Maplewood group positive after hearing Atlantis school transportation plan

Date Published: 
August 16, 2018
Michael Holtzman
News Type: 

FALL RIVER — Atlantis Charter School administrators said they will soon mail letters to their parents on transportation changes after a receptive meeting with members of the Maplewood Neighborhood Association.

“Pulling 400 students out of the car lines should make a tremendous difference,” Atlantis Executive Director Bob Beatty told about 35 people Wednesday night at the Letourneau School on Anthony Street.

That was in reference to using two buses each for upper school drop-offs and pick-ups and three each for the lower school, through a contract with two bus companies.

All bus entries will be through the Dickinson Street emergency entrance at the beginning and end of the school day, with buses exiting at the main 991 Jefferson St. Extension entrance.

That’s a newly built public road linked to Jefferson Street that all vehicle traffic bringing students has been required to use since the school opened its new $36 million campus by South Watuppa Pond in late February.

The brief half-hour presentation and discussion, and the general audience support, was a sharp contrast to a contentious Monday night forum when the school administration invited residents of Dickinson Street and that neighborhood to hear its plans.

Although they used staggered start times with a vehicle tag system to alleviate congestion, the traffic along Jefferson Street last winter and spring at the beginning and end of school remained significant, Beatty said.

He said those back-ups along Jefferson Street resulted in parents parking on both sides of Dickinson Street to let off students, tying up traffic in that relatively quiet neighborhood about a half-mile from Stafford Road.

“We recognize this is a change,” Atlantis Associate Executive Director Michael Lauro said of using Dickinson Street to bus students, “to rectify conditions.”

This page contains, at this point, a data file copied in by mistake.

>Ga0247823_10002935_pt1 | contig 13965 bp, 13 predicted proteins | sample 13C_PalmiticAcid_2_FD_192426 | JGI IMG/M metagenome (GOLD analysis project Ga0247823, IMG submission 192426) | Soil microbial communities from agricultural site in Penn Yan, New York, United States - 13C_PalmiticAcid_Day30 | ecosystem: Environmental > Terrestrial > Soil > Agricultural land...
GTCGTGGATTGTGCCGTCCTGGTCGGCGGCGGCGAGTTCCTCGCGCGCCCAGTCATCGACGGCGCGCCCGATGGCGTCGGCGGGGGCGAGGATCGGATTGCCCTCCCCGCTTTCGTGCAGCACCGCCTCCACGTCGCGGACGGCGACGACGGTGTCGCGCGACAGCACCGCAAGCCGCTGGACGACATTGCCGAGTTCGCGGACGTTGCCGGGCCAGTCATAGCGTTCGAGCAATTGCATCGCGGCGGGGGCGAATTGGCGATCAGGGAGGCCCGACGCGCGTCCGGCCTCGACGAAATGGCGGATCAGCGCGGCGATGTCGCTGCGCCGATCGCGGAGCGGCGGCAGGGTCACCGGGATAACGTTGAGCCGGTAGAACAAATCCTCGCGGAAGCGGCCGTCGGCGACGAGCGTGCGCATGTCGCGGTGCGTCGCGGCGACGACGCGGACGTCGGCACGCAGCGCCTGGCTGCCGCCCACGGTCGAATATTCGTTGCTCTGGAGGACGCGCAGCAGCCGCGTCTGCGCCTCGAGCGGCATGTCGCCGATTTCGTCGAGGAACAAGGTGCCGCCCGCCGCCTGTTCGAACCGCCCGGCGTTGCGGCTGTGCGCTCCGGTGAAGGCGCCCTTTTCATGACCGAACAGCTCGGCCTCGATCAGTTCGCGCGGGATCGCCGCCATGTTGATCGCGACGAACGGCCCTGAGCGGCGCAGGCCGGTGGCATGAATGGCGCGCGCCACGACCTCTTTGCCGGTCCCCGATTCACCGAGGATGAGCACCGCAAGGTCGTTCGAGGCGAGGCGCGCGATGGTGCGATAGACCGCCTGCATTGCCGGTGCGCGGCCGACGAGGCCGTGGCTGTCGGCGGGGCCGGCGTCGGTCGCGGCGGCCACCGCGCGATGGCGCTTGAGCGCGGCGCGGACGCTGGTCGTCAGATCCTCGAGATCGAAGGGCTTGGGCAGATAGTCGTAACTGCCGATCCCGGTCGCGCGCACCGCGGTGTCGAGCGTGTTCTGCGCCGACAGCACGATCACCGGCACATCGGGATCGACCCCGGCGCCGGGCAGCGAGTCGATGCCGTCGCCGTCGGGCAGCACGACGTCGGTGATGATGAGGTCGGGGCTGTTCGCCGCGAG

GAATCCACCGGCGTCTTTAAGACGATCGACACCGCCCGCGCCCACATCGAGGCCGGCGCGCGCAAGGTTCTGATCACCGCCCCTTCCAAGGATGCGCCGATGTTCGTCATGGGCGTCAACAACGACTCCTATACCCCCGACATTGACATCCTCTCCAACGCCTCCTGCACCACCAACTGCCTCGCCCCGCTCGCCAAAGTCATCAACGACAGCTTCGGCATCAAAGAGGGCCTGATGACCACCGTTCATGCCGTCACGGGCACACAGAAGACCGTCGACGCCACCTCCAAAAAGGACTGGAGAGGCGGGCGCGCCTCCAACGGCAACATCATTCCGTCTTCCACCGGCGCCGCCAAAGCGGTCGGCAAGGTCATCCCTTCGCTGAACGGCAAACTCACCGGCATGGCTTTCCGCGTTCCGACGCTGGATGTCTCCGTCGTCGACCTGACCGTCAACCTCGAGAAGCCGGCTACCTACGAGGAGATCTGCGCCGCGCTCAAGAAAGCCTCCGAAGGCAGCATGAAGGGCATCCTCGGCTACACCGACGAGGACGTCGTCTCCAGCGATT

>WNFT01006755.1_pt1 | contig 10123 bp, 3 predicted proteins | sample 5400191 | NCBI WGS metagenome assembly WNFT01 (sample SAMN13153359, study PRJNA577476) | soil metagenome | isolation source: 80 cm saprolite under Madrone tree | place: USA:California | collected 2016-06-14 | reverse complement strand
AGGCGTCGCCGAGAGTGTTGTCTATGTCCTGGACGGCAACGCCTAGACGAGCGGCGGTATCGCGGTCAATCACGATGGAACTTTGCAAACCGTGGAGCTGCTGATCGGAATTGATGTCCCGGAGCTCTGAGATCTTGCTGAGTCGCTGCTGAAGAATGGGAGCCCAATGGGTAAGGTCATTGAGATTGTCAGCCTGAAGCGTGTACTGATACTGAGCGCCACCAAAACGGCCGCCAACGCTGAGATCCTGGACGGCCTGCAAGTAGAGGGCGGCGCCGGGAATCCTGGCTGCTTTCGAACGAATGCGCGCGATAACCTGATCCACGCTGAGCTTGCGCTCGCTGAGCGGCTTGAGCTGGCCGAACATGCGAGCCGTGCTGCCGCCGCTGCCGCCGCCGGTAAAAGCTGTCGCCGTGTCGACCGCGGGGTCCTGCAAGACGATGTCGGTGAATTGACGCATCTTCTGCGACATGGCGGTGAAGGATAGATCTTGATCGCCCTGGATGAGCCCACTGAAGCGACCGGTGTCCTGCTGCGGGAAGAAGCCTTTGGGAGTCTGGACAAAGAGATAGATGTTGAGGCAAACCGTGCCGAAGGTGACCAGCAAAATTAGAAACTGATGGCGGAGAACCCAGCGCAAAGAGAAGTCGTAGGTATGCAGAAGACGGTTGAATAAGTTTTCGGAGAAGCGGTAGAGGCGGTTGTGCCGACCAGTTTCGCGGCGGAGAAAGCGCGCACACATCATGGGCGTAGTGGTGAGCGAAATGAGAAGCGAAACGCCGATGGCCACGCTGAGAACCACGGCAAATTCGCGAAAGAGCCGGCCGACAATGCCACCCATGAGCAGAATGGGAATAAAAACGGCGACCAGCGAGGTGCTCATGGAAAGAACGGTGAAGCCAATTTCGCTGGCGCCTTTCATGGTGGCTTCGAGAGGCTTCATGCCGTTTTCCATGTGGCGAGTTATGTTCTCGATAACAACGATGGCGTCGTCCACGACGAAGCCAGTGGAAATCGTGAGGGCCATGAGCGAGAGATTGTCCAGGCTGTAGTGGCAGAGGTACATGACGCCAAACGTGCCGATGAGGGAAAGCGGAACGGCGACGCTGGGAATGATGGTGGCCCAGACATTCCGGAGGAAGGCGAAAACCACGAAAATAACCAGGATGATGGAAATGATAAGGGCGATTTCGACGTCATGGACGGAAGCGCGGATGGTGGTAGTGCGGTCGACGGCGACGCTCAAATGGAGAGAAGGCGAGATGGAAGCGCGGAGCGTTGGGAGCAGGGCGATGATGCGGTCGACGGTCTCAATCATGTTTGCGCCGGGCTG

He noted that this summer Atlantis hired Fall River Patrolman Scott Cabral as its school resource officer. Cabral would be joined at the outset of the school year by a detail of city police to enforce the no-parking or standing regulations.

“They’ll be tagged or asked to move,” said Sgt. James Smith, who regularly attends the Maplewood meetings and provides updates on neighborhood and city crime.

Lauro said the school will encourage parents that dropping off their children early at the school will be in their interests.

School begins in less than two weeks, on Aug. 27.

Atlantis, which combined its three locations into one K-12 school at the new campus, had 1,207 students last year and has 1,290 registered for the start of school, officials said.

Beatty said the postings of where no-parking signs and hours — such as 7 to 9 a.m. and 2 to 4 p.m. — are being finalized with city authorities. They would not affect night or overnight parking on Dickinson.

That will benefit the buses turning from Dickinson into the entrance, he said.


He said there would be “an extremely limited” number of students who live on Dickinson Street and in the neighborhood who are naturally able to walk to school or have their parents drop them off. That would be regularly monitored, Beatty said.

They met recently with city Director of Traffic Laura Ferreira and Lt. Paul Bernier, who heads the police traffic unit.

That information would be included in the communication to parents, Beatty said to a question about those impacts.

M. Earle Gaudette, Maplewood Neighborhood Association president, said if buses can pass quickly through the Dickinson Street neighborhood, there would not be disruptions.

He said the Atlantis administrators were seeking support from their group.

One man suggested a formal vote, while another noted the neighborhood group that stretches from Watuppa to Cook ponds, from the Tiverton line to Stafford Road, was not well represented at the meeting.

Beatty requested a letter in writing be sent to city officials in support of their transportation plan. He said with school soon approaching he would like to send the letter to parents that this “compromise” plan was in place. He received some applause.


Parent Kevin Poirier, who said his son, Cam, would be a sophomore at Atlantis, said afterward he thought the plan sounded like it would “relieve some of the traffic off Jefferson Street.”

Among several emails The Herald News received, Scott Silverman, president of Norbut Manufacturing at the end of Jefferson Street, said his company receives a majority of its deliveries during school dismissal time.

“The truck drivers have been very frustrated by the school traffic. The parked cars along Jefferson Street make it very difficult for them to maneuver their 18-wheelers, posing a huge safety concern,” Silverman wrote.

Another person who emailed about the issue, Linda Pacheco, questioned the objections of Dickinson Street residents to parents parking on their street.

“There are many streets in the city that have schools located on them. The residents of those streets understand,” Pacheco said.

Email Michael Holtzman at  or call him at 508-676-2573.